Halcyon Days

Columns and reflections by Terry Britt

Archive for October 2008

Solutions From A Bottle

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When you’ve been gone from a place for six years, you expect some things to be different upon your return.

I knew that would be the case when I came back to Van Zandt County, Texas, last November.  I expected to find changes in several components of the “scene” here — different people in some local governement positions, new school buildings, new stores and restaurants, that sort.  What I never expected to find, though, is not one but three dining establishments in the county that had licenses to serve alcoholic beverages.

Van Zandt County, you see, is that fortress of conservative living more commonly known as a dry county.  It has been for over a hundred years, as I found out from a local historian, ever since the state government declared the entire state dry in 1904 and then put it on individual county governments whether to allow the sale of “adult beverages” (the days of federal Prohibition, of course, superseded local law for a time).

So to suddenly find three oases in this desert, as it applies to anyone who enjoys the taste of something stronger than sweet iced tea, was fascinating.  In fact, it was intriguing enough that I decided it had to be examined via an extensive news feature, specially handcrafted by yours truly.

The result is in the Oct. 12 Van Zandt News and is entitled “Semi-Dry” (my headline).  It probably could have been made into a two-part or three-part series if I had been writing for a publication where my reporting duty was far more streamlined.  Still, I conducted interviews over a three-week period hoping to get at the jist of a societal and economic transformation that has been resisted for so long here.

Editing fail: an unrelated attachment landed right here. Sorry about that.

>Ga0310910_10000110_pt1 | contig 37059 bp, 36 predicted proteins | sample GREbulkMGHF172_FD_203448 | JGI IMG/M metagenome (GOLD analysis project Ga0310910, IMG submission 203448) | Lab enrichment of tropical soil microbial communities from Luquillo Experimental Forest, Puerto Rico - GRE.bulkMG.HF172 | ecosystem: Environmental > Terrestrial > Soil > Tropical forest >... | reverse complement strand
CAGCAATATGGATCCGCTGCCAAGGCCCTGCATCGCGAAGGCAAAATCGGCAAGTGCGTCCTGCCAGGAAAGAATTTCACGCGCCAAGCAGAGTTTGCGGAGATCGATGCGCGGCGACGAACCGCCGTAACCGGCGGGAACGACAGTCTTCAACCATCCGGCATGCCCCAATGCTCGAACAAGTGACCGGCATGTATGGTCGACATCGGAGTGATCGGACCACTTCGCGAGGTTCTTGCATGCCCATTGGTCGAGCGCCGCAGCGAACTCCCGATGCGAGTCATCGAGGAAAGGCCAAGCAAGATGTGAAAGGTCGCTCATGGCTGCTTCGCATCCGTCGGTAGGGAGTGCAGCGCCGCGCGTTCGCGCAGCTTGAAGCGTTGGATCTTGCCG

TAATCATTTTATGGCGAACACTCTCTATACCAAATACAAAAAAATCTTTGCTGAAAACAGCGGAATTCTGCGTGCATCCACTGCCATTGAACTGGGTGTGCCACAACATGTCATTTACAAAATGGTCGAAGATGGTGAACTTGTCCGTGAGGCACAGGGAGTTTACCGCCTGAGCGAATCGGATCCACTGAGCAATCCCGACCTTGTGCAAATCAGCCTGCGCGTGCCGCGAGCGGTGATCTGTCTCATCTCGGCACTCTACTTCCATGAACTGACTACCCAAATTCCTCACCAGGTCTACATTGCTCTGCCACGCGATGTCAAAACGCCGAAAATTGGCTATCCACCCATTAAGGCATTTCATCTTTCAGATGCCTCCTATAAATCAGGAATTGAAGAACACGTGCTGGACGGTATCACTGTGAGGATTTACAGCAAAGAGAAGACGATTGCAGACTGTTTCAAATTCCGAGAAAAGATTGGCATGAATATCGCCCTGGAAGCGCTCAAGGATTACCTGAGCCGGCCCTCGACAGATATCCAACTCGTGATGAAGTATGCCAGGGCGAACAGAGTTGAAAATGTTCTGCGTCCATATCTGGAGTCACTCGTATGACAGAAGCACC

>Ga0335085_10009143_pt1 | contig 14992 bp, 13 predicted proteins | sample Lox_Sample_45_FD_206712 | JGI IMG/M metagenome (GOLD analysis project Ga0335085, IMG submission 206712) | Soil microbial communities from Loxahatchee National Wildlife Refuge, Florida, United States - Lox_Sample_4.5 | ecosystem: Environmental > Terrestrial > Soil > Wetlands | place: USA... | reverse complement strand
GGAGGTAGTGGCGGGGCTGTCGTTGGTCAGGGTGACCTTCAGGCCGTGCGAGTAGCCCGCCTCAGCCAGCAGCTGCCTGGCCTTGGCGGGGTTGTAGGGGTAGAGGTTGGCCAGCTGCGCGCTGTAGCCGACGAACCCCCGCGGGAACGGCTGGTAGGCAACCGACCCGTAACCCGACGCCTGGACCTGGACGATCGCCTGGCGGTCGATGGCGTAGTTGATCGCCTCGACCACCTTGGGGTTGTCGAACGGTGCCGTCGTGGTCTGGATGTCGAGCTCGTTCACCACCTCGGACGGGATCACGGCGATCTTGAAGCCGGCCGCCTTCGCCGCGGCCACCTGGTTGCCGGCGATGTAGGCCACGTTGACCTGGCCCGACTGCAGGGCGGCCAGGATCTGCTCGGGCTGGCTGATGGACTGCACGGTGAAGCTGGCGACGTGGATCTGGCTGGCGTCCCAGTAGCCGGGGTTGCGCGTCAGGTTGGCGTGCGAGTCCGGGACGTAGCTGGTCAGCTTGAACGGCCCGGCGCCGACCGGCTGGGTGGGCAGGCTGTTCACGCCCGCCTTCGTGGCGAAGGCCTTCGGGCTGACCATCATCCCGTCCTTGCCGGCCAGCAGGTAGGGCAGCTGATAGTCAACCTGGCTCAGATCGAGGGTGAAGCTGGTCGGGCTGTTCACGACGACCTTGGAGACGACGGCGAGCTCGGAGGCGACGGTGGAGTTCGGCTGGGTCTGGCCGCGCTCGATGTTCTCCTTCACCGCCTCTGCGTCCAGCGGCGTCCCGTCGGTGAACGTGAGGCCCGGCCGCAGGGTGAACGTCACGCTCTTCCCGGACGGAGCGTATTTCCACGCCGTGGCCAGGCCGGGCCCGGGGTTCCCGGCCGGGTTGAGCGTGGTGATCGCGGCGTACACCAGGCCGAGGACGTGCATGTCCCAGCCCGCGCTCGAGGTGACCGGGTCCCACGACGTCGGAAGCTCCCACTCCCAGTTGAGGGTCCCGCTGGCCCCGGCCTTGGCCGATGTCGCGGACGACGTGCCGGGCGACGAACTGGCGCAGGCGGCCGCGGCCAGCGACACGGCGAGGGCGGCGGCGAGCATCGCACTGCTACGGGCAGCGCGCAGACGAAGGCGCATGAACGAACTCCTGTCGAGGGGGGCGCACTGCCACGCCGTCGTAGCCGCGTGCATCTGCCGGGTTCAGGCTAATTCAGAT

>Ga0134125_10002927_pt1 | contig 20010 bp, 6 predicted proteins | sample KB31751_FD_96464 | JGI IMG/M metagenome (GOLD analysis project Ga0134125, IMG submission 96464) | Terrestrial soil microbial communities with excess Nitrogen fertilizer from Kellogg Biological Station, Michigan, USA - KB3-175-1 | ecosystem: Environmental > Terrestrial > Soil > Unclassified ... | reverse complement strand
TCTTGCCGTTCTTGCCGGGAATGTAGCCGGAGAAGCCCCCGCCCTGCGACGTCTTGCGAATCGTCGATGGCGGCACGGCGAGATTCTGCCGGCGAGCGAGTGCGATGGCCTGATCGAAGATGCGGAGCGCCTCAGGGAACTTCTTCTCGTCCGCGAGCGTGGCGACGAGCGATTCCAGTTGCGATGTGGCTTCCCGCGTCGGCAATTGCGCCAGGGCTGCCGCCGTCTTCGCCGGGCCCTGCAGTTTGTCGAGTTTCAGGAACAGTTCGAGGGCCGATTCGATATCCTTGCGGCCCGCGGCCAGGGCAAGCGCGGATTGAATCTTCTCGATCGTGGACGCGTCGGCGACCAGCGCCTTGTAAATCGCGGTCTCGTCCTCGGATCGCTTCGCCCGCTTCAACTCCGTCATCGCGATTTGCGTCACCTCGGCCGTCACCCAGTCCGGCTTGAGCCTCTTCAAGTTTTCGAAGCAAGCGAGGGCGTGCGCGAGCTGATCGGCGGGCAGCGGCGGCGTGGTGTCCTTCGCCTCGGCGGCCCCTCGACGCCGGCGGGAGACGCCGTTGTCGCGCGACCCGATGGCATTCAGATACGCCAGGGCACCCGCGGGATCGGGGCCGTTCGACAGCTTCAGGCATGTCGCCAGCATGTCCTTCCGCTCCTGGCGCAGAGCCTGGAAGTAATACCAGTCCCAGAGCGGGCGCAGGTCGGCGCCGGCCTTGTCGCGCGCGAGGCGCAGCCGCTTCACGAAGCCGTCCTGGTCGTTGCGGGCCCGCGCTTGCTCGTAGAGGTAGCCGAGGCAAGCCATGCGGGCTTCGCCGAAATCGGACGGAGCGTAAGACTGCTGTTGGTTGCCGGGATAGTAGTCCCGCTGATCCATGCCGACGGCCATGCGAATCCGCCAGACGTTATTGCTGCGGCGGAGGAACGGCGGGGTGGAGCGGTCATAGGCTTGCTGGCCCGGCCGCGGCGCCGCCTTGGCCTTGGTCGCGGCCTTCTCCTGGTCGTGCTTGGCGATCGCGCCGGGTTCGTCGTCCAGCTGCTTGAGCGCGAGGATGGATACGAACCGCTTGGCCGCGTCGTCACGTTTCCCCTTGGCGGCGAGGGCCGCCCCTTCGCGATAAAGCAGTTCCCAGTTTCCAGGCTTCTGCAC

What I found is that the local opposition to alcholic beverage sales is as strong as ever, but now so are the denizens who would like to have it available on the menu, maybe even in a grocery store cooler.  It’s a reflection of the changing residency demographic itself, the “old guard” suddenly being rivaled in number and voice by the “move-ins” from Dallas, Houston and other urban/suburban locales.  To paraphrase one of my interview subjects, if they had the option of buying a glass of beer or wine with their dinner somewhere there, they are bound to want the same option here.

But it’s more complicated a matter than just providing options.

Some of the locals are already bemoaning the end of an era, when Van Zandt County was somehow safer and more enticing a place to raise a family because you didn’t have to deal with beer, wine, and liquor being visible and readily available.  The problem is, just like the whole Ozzie-and-Harriet American family mythos of the 1950s, no such time or state of being ever existed.  Alcoholic beverages and their consumption have never slammed on some proverbial air brake at the Van Zandt County line.